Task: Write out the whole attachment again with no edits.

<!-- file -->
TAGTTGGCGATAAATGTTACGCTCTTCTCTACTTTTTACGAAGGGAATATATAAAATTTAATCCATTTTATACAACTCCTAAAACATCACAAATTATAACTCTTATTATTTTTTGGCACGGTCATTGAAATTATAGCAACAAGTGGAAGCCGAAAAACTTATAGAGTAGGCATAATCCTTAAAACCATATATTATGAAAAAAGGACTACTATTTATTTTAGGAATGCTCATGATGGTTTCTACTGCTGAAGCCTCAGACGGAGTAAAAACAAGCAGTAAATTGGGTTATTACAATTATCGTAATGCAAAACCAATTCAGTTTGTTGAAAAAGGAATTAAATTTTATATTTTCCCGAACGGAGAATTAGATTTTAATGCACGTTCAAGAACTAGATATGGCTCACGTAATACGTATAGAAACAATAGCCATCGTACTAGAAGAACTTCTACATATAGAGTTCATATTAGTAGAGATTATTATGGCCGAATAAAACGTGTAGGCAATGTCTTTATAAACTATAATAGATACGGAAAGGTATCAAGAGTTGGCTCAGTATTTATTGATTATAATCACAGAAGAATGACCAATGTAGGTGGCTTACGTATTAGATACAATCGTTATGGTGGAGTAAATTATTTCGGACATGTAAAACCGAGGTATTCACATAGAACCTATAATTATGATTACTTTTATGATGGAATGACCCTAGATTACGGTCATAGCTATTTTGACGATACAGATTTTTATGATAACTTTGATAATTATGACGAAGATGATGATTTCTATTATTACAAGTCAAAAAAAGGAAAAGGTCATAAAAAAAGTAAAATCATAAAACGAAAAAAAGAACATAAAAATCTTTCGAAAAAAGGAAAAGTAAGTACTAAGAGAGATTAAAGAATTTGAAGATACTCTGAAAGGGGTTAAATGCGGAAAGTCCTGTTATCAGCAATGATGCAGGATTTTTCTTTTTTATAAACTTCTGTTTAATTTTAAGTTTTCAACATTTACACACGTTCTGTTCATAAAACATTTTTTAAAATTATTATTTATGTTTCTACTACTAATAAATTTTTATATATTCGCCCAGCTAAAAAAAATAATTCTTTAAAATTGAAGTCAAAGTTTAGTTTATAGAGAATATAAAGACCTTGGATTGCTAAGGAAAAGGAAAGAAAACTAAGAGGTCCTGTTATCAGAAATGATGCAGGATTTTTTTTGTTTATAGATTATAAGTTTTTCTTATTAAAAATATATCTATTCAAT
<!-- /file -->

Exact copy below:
TAGTTGGCGATAAATGTTACGCTCTTCTCTACTTTTTACGAAGGGAATATATAAAATTTAATCCATTTTATACAACTCCTAAAACATCACAAATTATAACTCTTATTATTTTTTGGCACGGTCATTGAAATTATAGCAACAAGTGGAAGCCGAAAAACTTATAGAGTAGGCATAATCCTTAAAACCATATATTATGAAAAAAGGACTACTATTTATTTTAGGAATGCTCATGATGGTTTCTACTGCTGAAGCCTCAGACGGAGTAAAAACAAGCAGTAAATTGGGTTATTACAATTATCGTAATGCAAAACCAATTCAGTTTGTTGAAAAAGGAATTAAATTTTATATTTTCCCGAACGGAGAATTAGATTTTAATGCACGTTCAAGAACTAGATATGGCTCACGTAATACGTATAGAAACAATAGCCATCGTACTAGAAGAACTTCTACATATAGAGTTCATATTAGTAGAGATTATTATGGCCGAATAAAACGTGTAGGCAATGTCTTTATAAACTATAATAGATACGGAAAGGTATCAAGAGTTGGCTCAGTATTTATTGATTATAATCACAGAAGAATGACCAATGTAGGTGGCTTACGTATTAGATACAATCGTTATGGTGGAGTAAATTATTTCGGACATGTAAAACCGAGGTATTCACATAGAACCTATAATTATGATTACTTTTATGATGGAATGACCCTAGATTACGGTCATAGCTATTTTGACGATACAGATTTTTATGATAACTTTGATAATTATGACGAAGATGATGATTTCTATTATTACAAGTCAAAAAAAGGAAAAGGTCATAAAAAAAGTAAAATCATAAAACGAAAAAAAGAACATAAAAATCTTTCGAAAAAAGGAAAAGTAAGTACTAAGAGAGATTAAAGAATTTGAAGATACTCTGAAAGGGGTTAAATGCGGAAAGTCCTGTTATCAGCAATGATGCAGGATTTTTCTTTTTTATAAACTTCTGTTTAATTTTAAGTTTTCAACATTTACACACGTTCTGTTCATAAAACATTTTTTAAAATTATTATTTATGTTTCTACTACTAATAAATTTTTATATATTCGCCCAGCTAAAAAAAATAATTCTTTAAAATTGAAGTCAAAGTTTAGTTTATAGAGAATATAAAGACCTTGGATTGCTAAGGAAAAGGAAAGAAAACTAAGAGGTCCTGTTATCAGAAATGATGCAGGATTTTTTTTGTTTATAGATTATAAGTTTTTCTTATTAAAAATATATCTATTCAAT